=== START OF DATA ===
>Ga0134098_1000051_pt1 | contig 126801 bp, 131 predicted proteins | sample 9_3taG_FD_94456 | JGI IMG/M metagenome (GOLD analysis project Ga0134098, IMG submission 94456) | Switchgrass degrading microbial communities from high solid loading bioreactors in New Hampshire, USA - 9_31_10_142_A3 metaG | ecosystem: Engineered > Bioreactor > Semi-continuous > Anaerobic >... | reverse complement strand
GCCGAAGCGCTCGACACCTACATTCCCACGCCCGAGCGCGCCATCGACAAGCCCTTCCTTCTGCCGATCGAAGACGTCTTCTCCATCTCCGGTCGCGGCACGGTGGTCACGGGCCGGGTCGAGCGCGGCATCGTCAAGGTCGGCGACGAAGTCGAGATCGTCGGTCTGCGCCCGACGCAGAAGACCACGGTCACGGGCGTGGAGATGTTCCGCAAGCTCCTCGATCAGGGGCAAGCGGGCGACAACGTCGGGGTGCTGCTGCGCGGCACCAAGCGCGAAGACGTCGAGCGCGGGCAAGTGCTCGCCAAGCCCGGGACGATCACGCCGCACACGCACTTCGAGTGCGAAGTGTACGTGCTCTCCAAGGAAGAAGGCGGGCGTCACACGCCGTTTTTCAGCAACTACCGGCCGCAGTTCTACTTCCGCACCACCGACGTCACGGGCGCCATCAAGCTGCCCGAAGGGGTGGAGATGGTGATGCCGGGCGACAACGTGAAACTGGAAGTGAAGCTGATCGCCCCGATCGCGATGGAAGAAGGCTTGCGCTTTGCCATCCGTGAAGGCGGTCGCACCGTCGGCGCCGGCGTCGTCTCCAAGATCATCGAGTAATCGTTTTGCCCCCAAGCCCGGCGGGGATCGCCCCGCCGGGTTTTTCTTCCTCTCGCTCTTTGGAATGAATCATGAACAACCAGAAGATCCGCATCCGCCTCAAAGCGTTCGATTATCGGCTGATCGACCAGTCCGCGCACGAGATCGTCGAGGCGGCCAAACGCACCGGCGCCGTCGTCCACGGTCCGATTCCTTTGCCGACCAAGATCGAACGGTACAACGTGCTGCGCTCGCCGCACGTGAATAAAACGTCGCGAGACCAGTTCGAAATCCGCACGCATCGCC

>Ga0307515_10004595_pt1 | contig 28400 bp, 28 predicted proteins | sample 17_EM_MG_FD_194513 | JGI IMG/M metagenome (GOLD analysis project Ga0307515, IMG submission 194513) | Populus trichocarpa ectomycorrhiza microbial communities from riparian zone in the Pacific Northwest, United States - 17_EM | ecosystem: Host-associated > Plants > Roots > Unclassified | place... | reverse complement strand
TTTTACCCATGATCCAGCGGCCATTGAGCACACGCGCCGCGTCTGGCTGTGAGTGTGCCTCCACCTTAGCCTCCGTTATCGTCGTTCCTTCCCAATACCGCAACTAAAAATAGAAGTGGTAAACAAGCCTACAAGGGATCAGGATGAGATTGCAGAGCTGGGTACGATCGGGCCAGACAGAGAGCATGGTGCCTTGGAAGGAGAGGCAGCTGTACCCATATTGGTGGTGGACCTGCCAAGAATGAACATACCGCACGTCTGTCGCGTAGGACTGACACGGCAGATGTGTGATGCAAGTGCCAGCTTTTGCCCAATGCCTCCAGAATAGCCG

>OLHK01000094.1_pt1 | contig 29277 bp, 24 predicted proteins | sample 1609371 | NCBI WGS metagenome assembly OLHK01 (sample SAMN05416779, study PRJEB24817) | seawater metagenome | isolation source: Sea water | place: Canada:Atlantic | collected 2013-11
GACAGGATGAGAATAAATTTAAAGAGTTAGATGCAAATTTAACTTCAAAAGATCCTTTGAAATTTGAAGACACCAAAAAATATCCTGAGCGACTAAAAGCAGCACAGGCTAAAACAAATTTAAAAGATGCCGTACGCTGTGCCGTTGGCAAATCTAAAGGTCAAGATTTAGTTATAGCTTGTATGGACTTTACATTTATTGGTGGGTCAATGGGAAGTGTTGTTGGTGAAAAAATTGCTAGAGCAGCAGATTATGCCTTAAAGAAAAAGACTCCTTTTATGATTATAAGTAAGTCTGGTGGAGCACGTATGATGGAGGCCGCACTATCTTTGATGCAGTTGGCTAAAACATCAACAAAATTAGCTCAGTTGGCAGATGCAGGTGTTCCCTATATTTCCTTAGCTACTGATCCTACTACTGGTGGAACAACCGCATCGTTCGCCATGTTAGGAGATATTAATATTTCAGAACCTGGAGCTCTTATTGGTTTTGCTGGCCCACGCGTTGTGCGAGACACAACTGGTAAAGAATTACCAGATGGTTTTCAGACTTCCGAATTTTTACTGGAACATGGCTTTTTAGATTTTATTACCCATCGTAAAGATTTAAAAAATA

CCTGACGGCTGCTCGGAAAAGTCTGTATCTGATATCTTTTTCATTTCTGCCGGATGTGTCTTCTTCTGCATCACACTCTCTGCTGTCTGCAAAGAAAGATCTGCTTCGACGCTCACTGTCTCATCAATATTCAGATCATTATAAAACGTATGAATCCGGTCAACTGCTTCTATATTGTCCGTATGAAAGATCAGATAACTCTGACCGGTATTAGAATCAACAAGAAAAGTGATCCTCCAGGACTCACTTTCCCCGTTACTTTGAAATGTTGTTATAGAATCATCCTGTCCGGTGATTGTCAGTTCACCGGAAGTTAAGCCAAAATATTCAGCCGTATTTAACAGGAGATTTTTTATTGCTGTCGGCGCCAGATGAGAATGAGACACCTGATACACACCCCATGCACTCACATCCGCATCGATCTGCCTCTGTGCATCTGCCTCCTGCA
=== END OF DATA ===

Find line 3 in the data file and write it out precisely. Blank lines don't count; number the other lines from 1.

>Ga0307515_10004595_pt1 | contig 28400 bp, 28 predicted proteins | sample 17_EM_MG_FD_194513 | JGI IMG/M metagenome (GOLD analysis project Ga0307515, IMG submission 194513) | Populus trichocarpa ectomycorrhiza microbial communities from riparian zone in the Pacific Northwest, United States - 17_EM | ecosystem: Host-associated > Plants > Roots > Unclassified | place... | reverse complement strand